Postpartum Obsessive Compulsive Disorder

For new mothers, having a baby is a time of emotional highs. But the postpartum period can also deliver a severe blow to the state of mind of some women.

"I was constantly shuddering at the thoughts that were going on in my mind," the Rev. Kristen Looney, a new mother, told ABCNEWS' Deborah Roberts in an interview for 20/20 Downtown.

Looney said she was tormented by fears that she might harm her baby girl, Caitlin. One of the most distressing thoughts, she said, was that of drowning her newborn. "It was horrible to give her a bath, and once I got her in the towel, there was huge relief, like, 'She's safe, she's out.'"

She also worried that she would suffocate the baby or throw Caitlin into the fireplace.

And while such horrific thoughts may seem inexcusable or even insane to many people, mental health professionals say they are — while potentially serious to the mother's mental health if left untreated — "more bark than bite" in terms of posing direct harm to the child.

OCD vs. Psychosis

Looney's symptoms are part of postpartum obsessive compulsive disorder, or postpartum OCD, a condition in which a new mother's hypervigilance about possible harm to her baby (posed by other people, situations or even herself) leads to intrusive thoughts, obsessive thoughts, avoidance behavior, anxiety, depression or fear.

Women with postpartum OCD will typically have thoughts that are out of character and very frightening. She may be consumed with recurrent thoughts of harm coming to her infant from other people or other situations, or even herself. She might be so preoccupied with harming her child that she avoids the baby all together.

But mental health professionals are clear in drawing the distinction between postpartum OCD and postpartum psychosis, an extremely serious and rare mental illness that is at issue in the trial of Andrea Yates, the Houston mother who drowned her five children last year.

The symptoms of postpartum OCD "may be uncomfortable and even tormenting to a woman, but in postpartum psychosis, a woman will act on those thoughts," says Dr. Lee Cohen, director of the Perinatal and Reproductive Psychiatry Clinical Research Program at Massachusetts General Hospital in Boston.

Women afflicted with postpartum psychosis tend to have difficulty sleeping, are prone to agitation or hyperactivity, and intermittently experience delusions, hallucinations and paranoia. In this delusional state, a mother loses touch with reality and may no longer be able to distinguish between right and wrong.

By contrast, experts say, women afflicted with postpartum OCD understand the thoughts are wrong.

Occurrence of OCD

Obsessive compulsive disorder is a mental disorder that has received a fair amount of media attention, including Jack Nicholson's depiction of a dry-witted neurotic in the movie As Good As It Gets.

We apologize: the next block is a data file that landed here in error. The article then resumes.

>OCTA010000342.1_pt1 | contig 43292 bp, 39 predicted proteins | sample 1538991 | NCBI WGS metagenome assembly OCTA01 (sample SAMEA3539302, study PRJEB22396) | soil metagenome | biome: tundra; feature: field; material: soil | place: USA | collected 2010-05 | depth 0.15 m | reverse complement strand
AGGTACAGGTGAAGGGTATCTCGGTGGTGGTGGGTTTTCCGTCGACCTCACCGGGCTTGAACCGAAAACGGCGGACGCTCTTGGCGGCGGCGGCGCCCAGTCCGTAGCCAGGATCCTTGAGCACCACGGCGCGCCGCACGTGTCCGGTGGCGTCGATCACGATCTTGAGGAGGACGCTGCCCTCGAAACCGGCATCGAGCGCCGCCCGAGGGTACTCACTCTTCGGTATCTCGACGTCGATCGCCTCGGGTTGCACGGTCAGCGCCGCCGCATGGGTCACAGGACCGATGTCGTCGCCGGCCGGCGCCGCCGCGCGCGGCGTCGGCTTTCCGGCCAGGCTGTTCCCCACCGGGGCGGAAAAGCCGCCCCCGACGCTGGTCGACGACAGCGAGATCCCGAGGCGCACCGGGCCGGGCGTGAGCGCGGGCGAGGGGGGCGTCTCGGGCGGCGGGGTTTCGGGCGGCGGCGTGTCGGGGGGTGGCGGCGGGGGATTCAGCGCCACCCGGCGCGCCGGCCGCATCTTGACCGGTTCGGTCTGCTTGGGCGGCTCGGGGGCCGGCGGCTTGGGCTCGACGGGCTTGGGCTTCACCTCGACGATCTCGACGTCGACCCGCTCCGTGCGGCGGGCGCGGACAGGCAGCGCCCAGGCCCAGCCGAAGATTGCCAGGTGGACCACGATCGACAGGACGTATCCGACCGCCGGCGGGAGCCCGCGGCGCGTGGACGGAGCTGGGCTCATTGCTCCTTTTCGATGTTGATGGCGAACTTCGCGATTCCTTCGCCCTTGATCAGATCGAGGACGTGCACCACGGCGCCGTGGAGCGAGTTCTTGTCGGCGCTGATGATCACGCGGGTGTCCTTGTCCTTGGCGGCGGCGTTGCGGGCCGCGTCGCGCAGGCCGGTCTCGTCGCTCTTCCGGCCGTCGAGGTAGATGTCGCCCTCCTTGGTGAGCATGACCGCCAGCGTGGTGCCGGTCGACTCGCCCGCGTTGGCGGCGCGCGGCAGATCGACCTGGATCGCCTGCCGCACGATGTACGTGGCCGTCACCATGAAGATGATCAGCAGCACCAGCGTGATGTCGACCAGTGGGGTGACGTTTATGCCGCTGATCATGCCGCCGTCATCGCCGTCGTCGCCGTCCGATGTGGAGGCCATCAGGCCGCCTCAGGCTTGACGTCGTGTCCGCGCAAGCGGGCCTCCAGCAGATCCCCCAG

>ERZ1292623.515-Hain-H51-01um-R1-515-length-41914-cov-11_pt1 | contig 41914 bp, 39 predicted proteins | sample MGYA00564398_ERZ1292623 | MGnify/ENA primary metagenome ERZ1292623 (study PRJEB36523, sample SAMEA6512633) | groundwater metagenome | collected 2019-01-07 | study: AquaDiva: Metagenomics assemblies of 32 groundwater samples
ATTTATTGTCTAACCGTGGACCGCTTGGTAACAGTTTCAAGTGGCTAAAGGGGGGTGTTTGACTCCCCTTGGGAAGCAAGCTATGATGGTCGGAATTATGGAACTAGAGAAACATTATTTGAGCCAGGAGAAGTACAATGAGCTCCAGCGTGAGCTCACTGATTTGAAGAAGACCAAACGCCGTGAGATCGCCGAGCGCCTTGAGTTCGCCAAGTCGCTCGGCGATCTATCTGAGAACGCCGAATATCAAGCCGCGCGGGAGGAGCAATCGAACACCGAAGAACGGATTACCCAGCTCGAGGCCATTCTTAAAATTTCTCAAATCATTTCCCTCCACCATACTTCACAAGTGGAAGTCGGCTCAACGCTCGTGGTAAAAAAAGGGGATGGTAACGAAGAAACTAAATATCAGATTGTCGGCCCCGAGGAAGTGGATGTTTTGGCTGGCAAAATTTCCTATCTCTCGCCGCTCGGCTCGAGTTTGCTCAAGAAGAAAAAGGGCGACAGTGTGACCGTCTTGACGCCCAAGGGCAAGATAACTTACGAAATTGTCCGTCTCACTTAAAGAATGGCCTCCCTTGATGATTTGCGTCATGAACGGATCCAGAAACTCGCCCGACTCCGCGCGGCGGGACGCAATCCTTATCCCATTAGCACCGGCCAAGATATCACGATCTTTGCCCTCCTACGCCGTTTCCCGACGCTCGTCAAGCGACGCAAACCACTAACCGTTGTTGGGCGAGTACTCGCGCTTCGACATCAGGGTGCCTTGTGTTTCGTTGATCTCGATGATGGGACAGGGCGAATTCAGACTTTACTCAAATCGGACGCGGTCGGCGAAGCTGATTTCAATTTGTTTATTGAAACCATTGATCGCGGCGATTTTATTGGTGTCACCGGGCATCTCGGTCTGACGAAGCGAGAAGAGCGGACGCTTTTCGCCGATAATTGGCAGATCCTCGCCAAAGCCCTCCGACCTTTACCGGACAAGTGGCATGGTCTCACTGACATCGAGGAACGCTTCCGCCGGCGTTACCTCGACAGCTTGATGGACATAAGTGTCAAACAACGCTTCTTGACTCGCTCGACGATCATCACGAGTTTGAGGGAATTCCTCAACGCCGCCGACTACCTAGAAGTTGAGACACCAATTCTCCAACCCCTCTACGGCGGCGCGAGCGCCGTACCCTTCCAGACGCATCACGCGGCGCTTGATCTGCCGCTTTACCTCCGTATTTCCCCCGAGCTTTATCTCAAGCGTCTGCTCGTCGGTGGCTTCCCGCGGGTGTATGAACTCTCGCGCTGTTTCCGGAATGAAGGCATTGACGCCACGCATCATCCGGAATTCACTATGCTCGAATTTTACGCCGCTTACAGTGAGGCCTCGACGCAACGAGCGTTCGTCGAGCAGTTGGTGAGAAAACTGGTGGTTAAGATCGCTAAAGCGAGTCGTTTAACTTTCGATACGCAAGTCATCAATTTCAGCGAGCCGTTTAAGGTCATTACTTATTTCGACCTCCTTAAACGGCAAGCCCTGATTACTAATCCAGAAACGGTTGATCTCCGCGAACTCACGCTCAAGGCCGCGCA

The National Institute for Mental Health reports that about 3 percent of people in the United States have OCD, making it more common than either schizophrenia, bipolar disorder or panic disorder.

Still, experts aren't quite sure of the prevalence of OCD in new mothers, though they say their clinical experience suggests it's high.

Liz Torres, a psychologist at McLean Hospital in Belmont, Mass., and a psychology instructor at Harvard, says she has seen many patients with the condition in her own clinical practice.

"Pregnancy throws your mood-regulating system into the air. This is a biochemical experience and a major life transition," says Torres. Some experts suspect that the cause of postpartum OCD is associated with a cascade of hormones released by the brain during pregnancy and birth.

A history of premenstrual syndrome, infertility, stress in the marriage, or a difficult delivery can all contribute to the condition.

And while a past history of OCD prior to delivery or a family history of anxiety or mood disorders places a woman at greater risk in the postpartum period, the condition can also surface in women who have had not prior symptoms.

Finding Help

Aside from the debilitating symptoms, Torres says one of her main concerns with postpartum OCD is that women feel too embarrassed to talk about it. "A lot of women will tell [physicians] of their OCD thoughts. The problem is that women don't tell each other about it."

Cohen says women often keep their symptoms to themselves for fear of the consequences of disclosure. "Unfortunately, women are very reluctant to reveal those symptoms because they're fearful that [child welfare] is going to be at their door taking their baby away. So this is a disorder in which patients suffer in silence," says Cohen.

Besides talking with friends and family, mental health professionals urge women suffering from postpartum OCD to seek professional help to alleviate their symptoms.

"It is common for young mothers to have a fear of hurting her child. If she's having those feelings at all, she should talk to a professional. If, for no other reason, to tell them [the women] that it's OK," says Jerilynn Ross, president and CEO of the Anxiety Disorders Association of America.

Professionals can also offer women proven treatment options such as behavior therapy or medications. That's especially important, because, left untreated, postpartum OCD may lead to more chronic conditions such as depression or a recurrence of the condition with a subsequent pregnancy, say experts.

"I think the good news is that today we have really good treatments for OCD in general," says Cohen, who adds that the class of antidepressants called SSRIs (such as Prozac and Zoloft) are "exquisitely effective" in treating the condition.